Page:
You should only consider a rebrand when there is a significant shift in your business, like a merger or disintegration or new purpose/mission.

In our case, we have evolved into much more than just a video company. We became a full service law firm growth company — a true partner to our clients’ growth. Being called Crisp Video just didn’t make sense anymore.

You will know it’s time to rebrand based on five major indicators:

  1. Your core audience has changed or is rapidly changing. You are focusing on a totally different practice and the types of people you are servicing are vastly different.
  2. Your business model, core offering, or overall strategy has changed. This was our reason.
  3. The industry you are in is rapidly changing. If you think you have a lot of time left until non-lawyer firm ownership starts to shake things up, think again.
  4. Your business name is overly literal or you have general identity problems.
  5. You’ve outgrown your own brand (this was Crisp too).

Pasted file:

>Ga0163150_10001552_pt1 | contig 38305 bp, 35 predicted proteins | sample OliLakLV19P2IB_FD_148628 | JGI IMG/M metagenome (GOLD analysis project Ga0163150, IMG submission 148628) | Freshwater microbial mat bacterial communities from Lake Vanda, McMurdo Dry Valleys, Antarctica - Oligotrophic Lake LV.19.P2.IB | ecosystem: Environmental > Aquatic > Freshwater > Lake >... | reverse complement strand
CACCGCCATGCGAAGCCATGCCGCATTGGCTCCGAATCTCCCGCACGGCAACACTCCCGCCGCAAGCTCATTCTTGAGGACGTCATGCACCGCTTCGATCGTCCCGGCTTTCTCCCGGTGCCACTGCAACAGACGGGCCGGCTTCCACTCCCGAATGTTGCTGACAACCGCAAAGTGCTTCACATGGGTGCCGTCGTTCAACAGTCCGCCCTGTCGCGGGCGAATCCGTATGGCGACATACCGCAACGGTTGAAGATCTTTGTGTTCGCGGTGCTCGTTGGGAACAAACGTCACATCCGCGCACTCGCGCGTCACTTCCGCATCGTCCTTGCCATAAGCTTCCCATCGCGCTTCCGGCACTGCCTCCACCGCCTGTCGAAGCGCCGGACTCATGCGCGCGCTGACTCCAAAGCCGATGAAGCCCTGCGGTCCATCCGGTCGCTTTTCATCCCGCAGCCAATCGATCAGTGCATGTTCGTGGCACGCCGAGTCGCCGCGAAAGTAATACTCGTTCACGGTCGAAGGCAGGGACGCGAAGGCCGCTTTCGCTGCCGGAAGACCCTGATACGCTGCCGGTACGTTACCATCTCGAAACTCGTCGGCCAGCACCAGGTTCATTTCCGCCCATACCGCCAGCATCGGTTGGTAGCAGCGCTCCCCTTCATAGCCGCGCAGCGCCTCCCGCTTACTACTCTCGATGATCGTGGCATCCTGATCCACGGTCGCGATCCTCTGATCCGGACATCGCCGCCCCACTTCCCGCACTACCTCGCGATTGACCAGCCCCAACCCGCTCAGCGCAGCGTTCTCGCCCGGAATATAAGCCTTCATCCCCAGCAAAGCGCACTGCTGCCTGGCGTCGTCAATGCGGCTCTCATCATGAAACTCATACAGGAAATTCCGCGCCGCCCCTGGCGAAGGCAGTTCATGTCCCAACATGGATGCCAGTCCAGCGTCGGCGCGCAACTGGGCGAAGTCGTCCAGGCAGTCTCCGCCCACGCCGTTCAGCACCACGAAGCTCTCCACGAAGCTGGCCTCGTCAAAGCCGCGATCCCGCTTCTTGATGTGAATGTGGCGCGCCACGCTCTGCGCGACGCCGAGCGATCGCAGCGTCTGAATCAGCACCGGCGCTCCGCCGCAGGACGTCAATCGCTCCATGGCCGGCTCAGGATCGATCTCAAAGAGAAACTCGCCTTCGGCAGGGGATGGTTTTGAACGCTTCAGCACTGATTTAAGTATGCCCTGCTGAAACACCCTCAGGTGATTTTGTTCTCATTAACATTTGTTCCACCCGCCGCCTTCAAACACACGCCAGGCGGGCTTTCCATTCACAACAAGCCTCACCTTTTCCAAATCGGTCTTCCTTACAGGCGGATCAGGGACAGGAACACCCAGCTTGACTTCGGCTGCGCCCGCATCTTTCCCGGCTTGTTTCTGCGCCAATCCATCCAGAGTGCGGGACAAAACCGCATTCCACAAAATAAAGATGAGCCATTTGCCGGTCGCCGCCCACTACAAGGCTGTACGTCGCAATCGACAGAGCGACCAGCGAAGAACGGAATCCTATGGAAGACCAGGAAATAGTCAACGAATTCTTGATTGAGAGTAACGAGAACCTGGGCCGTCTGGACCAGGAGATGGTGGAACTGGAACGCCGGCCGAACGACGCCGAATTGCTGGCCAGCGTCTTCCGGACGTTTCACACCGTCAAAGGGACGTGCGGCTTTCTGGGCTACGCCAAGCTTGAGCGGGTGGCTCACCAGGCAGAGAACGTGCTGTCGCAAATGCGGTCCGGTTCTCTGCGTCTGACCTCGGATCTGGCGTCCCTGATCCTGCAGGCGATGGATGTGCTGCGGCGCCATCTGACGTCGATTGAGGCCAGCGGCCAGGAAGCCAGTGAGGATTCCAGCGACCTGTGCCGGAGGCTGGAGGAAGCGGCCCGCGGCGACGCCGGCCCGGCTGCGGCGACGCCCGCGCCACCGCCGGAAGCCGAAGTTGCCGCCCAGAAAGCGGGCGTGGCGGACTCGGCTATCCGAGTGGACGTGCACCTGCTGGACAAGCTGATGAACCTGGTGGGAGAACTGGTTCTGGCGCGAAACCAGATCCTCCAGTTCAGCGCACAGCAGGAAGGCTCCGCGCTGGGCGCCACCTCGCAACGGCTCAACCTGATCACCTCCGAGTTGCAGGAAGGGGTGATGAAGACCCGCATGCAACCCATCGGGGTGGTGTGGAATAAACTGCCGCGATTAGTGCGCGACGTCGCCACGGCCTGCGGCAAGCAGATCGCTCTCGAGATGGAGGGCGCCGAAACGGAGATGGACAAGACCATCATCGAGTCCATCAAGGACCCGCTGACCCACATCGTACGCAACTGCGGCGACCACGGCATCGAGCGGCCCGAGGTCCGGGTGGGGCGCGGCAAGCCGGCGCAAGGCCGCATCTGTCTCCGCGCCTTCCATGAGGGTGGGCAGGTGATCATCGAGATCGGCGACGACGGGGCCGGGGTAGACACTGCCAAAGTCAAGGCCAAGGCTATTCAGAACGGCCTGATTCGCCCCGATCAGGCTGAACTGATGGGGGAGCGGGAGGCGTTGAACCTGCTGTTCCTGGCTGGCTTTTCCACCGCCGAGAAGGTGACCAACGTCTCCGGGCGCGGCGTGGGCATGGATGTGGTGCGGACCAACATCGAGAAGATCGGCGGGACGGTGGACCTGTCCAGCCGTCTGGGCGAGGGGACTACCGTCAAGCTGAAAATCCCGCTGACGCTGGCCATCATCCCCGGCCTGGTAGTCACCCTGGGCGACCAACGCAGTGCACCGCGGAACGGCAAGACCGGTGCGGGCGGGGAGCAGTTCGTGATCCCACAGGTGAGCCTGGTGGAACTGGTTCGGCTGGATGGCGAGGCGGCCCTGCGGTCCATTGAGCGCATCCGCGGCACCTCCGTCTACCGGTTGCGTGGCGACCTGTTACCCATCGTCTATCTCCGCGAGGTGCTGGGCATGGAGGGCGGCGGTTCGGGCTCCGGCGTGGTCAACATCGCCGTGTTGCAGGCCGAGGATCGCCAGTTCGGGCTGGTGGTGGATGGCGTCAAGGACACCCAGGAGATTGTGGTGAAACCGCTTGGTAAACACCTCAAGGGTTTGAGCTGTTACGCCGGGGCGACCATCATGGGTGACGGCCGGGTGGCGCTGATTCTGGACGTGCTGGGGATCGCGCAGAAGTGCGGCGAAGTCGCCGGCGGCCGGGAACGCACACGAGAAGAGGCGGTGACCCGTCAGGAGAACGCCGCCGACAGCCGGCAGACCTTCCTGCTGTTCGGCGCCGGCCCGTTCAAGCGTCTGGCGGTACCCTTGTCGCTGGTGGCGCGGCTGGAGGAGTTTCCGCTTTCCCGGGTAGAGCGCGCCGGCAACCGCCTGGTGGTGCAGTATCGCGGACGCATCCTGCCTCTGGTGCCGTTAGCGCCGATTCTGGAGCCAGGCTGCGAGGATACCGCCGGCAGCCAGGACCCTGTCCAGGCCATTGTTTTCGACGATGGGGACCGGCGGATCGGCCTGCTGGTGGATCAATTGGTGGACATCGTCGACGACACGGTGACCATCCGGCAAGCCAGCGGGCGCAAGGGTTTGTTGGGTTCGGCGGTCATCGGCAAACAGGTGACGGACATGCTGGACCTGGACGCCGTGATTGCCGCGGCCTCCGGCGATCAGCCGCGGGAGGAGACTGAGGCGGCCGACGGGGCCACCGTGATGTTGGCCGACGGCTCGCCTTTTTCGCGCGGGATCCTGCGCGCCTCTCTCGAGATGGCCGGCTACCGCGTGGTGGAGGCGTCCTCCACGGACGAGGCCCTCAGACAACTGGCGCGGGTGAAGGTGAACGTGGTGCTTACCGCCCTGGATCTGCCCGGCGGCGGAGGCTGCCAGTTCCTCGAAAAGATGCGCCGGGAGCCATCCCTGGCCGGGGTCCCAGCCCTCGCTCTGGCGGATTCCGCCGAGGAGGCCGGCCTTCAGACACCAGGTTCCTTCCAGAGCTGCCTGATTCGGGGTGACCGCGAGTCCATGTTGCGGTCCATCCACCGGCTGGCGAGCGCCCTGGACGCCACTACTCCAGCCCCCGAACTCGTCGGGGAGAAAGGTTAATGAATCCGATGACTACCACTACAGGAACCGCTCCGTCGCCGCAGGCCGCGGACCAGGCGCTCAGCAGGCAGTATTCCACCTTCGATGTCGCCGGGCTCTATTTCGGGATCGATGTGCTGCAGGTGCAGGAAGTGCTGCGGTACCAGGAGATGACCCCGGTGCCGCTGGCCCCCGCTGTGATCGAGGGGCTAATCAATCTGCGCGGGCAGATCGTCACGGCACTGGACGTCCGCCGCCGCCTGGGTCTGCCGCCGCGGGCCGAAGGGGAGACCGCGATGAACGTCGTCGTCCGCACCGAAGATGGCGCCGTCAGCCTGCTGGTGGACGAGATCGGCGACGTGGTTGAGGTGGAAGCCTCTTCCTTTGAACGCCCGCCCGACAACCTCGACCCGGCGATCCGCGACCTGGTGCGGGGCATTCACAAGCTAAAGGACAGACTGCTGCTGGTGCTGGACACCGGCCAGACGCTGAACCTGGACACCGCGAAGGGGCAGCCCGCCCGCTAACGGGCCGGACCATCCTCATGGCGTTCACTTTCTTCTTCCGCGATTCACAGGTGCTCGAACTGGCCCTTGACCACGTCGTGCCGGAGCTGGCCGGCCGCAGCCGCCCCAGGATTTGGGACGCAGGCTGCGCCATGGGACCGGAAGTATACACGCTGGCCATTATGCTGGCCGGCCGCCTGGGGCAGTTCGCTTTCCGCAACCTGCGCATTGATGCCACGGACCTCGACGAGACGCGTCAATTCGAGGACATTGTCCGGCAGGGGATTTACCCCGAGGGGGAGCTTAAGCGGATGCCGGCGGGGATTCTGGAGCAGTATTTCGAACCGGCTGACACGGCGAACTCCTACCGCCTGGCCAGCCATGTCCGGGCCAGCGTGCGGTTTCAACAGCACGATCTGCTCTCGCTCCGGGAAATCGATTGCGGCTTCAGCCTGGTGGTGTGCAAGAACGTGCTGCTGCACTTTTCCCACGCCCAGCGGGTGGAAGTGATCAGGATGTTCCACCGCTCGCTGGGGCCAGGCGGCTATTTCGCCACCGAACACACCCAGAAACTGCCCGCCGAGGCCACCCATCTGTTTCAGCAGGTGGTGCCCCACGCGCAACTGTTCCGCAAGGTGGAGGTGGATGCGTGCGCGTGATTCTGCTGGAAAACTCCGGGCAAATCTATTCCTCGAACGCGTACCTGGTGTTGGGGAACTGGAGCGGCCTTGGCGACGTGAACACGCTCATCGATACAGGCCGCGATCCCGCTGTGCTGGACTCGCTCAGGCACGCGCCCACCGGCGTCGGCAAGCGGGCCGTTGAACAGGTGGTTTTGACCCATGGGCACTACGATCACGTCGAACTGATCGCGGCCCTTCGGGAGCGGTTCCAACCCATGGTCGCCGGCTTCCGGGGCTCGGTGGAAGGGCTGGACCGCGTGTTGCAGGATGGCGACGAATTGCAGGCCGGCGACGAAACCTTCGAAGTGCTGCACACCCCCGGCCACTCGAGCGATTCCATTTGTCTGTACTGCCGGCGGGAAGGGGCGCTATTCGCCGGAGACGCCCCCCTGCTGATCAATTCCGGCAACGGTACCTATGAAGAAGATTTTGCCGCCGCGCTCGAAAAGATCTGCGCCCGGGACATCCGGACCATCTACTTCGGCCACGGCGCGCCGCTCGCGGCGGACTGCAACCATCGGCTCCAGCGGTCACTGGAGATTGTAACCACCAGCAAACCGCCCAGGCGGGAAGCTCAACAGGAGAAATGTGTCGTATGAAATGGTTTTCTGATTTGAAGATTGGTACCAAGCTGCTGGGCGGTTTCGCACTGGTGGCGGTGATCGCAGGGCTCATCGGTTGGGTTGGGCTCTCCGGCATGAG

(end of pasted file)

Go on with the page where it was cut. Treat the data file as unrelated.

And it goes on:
Let’s be clear — just changing your logo is not a rebrand. A look and feel refresh can be a nice way to keep up with modern trends, but it is not a rebrand.

If undertaking a rebrand, you will have to undergo the same exercises outlined in the components of a brand, redo your brand helix, and update your unique value proposition. There are also a lot of assets that need to be updated — everything from legal documents to payroll tools to printed materials to social media, and so on.

So if you’re going to rebrand, make sure there is a really solid reason for it first.

Final Thoughts

Take a deep breath — you’ve learned a lot. Overall, what you should take away is:

  1. Brand is a powerful tool when done correctly.
  2. Brand can be a law firm’s best kept secret to generating market share and becoming best known.
  3. It’s okay to think of your brand and firm as a cult — embrace it.
  4. Measuring brand based on leads leaves a lot of opportunity on the table.
  5. Brand measurement doesn’t have to be overly complicated and require branding agencies.
  6. Rebranding is an option if your brand isn’t resonating, but be responsible about it.

So go forth and use the tools in this article to build a strong brand that can take out your competition and make your law firm best known in your market.